Three men accused of beating and gang raping Liz, a 16-year old girl from Busia, in 2013 have been sentenced to 15 and seven years imprisonment respectively.
Liz was gang-raped by six men in June, 2013 while walking home alone from her grandfather’s funeral in Busia. The men beat and raped Liz for several hours after-which they threw her into a pit latrine and fled. Aside from the beatings and sexual assault, Liz also sustained spinal injuries and obstetric fistula from the attack.
Her case caused national and international uproar after three men who were identified by Liz as perpetrators were ordered by police to cut grass around the police station before they were released. A petition calling for justice garnered over 1.8 million signatures world wide.
The campaign dubbed Justice for Liz resulted in a review of the case which resulted in today’s ruling.
Kimberly Brown Legal Consultant, for Equality Now which is one of the organisations that has being following up Liz’s case said Monday’s sentencing will have a ripple effect across the nation and hopefully the region at large.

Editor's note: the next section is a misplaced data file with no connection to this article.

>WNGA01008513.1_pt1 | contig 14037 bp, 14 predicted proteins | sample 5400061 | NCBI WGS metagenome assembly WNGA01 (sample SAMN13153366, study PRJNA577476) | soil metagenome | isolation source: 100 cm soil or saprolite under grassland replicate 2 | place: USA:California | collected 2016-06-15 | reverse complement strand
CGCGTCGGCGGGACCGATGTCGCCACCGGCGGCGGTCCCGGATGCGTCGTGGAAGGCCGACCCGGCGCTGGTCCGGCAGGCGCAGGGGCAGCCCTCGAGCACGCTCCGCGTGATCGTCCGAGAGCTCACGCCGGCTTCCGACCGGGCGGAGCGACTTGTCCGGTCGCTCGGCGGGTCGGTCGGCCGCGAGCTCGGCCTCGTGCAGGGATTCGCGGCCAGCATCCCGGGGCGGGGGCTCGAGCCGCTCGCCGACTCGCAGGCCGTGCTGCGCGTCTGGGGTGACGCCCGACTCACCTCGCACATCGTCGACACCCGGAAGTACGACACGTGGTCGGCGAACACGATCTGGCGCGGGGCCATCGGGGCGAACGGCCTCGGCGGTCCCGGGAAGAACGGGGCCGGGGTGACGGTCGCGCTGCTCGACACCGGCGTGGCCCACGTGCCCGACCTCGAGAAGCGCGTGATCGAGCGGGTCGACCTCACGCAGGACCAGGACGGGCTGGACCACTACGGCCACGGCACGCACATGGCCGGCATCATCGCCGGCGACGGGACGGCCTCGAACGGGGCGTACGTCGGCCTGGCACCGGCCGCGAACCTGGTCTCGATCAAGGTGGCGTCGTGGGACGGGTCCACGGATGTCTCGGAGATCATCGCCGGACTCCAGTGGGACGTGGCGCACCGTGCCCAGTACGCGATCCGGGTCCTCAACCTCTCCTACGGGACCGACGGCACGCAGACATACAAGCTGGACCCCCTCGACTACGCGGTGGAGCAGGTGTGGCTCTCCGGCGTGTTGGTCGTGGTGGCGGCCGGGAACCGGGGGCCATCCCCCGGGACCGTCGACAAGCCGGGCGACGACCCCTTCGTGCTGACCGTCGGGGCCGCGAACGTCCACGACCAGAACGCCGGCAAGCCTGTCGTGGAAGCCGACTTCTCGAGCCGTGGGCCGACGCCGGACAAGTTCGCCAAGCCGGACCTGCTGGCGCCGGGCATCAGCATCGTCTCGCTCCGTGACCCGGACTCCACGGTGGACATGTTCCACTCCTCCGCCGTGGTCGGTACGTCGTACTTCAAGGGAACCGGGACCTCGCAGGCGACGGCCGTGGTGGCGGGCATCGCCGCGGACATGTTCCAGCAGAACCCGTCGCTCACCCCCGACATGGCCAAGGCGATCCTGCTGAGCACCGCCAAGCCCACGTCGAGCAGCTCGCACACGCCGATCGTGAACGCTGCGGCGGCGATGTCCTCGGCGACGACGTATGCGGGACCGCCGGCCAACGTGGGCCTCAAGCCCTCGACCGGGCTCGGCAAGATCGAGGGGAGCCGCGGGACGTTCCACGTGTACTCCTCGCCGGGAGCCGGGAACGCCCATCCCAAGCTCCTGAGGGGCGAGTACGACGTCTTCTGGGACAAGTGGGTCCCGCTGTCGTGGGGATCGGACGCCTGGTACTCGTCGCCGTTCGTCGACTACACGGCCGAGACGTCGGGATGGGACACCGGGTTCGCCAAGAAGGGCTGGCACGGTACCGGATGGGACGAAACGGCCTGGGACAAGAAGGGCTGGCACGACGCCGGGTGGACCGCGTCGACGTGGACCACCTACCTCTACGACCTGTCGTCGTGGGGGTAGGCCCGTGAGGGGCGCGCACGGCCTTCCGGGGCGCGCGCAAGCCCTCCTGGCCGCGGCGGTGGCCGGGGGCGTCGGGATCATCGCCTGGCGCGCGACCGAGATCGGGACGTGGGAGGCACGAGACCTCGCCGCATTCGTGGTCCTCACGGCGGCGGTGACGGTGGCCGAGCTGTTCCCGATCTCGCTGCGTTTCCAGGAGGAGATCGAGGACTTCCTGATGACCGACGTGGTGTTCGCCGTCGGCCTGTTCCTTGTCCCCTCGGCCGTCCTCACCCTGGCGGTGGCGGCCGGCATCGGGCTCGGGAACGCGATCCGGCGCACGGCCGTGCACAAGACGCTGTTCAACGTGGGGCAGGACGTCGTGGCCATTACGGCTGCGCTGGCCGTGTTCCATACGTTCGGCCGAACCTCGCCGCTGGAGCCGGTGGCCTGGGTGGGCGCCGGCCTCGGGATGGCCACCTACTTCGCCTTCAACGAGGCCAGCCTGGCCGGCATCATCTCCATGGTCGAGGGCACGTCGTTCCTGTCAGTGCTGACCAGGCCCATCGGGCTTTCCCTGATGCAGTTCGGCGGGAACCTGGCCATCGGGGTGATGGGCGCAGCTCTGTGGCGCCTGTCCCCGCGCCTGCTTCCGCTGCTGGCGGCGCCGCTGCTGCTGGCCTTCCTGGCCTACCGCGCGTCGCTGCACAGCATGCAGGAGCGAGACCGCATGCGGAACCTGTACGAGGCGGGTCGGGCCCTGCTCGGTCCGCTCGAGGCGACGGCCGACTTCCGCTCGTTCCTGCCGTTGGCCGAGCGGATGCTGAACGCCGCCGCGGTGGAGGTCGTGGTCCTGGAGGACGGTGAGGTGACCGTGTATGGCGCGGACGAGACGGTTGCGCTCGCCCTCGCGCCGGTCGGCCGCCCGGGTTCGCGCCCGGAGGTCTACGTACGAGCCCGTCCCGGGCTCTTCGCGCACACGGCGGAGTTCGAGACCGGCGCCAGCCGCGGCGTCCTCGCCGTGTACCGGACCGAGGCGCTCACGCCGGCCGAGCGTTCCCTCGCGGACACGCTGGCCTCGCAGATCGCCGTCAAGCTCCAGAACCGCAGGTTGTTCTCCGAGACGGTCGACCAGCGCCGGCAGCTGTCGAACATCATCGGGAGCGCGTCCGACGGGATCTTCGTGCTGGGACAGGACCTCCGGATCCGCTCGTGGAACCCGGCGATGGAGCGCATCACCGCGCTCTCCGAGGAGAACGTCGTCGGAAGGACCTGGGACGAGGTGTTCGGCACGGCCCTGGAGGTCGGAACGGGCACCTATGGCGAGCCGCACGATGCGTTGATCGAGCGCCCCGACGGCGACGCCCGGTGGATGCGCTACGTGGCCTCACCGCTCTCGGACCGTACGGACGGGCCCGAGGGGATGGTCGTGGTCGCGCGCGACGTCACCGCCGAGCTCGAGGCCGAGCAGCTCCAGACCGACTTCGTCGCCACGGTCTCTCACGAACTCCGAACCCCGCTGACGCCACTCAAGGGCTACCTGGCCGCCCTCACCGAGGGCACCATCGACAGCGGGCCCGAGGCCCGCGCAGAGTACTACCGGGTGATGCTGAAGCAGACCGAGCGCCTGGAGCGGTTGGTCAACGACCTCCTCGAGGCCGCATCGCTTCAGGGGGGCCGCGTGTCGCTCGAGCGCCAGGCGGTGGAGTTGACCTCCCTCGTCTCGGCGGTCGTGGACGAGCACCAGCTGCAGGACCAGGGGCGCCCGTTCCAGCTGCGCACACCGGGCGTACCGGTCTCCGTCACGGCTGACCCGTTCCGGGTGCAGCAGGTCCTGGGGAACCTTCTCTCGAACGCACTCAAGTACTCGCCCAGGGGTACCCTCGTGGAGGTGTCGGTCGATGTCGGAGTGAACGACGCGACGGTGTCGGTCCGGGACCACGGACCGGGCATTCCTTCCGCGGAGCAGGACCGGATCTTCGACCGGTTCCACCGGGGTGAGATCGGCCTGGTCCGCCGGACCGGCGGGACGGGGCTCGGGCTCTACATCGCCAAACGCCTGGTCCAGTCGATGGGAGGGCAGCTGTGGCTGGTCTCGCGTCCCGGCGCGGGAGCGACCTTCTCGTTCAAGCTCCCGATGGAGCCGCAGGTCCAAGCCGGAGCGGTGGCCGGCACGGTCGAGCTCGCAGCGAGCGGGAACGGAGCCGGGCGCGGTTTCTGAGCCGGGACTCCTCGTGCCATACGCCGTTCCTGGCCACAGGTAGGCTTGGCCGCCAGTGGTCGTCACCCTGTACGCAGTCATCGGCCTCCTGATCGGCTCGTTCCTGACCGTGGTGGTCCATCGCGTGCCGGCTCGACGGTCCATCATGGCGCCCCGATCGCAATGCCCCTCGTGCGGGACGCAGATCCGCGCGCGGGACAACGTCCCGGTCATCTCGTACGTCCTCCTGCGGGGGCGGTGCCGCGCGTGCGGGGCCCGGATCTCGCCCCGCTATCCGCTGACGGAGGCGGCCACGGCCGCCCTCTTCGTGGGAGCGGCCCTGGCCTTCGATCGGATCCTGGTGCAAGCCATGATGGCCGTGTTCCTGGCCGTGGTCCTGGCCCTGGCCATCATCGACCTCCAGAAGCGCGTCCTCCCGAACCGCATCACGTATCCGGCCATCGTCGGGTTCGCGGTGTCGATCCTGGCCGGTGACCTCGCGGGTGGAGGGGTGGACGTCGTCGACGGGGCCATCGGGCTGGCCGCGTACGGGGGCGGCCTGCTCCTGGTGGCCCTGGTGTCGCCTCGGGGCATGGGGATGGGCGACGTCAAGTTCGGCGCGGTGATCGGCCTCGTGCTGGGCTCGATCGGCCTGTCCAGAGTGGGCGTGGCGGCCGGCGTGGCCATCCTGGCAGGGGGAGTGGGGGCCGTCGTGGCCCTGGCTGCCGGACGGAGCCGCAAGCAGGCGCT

“ Negative cultural attitudes towards women, as well as the fear and stigma associated with such crimes, make reporting of cases a daunting and often impossible task. An estimated 19 out of 20 rapes in Kenya are not reported and are therefore unpunished. Equally troubling, the national number of defilement cases in Kenyan courts nearly doubled last year,” Brown said after the ruling.
“The fact that Liz’s case took so long to reach this point – and still faced serious obstacles despite strong national and global support – illustrates the injustices that are still suffered by survivors in a criminal justice system in transition. While Kenya boasts one of the most progressive legal and policy frameworks for addressing sexual violence, Liz’s case and countless others have revealed significant failures of local authorities to adequately address sexual violence,” she added
She said knowledge gained from the case can be used to clarify the role of special prosecutors and intermediaries, and to better protect survivors of sexual violence during the entire legal process.
“There is also an opportunity now to learn from best practice and to push for further implementation of the law and the bolstering of systems which protect the rights of Kenyan girls and women,” she said.
– See more at: The Star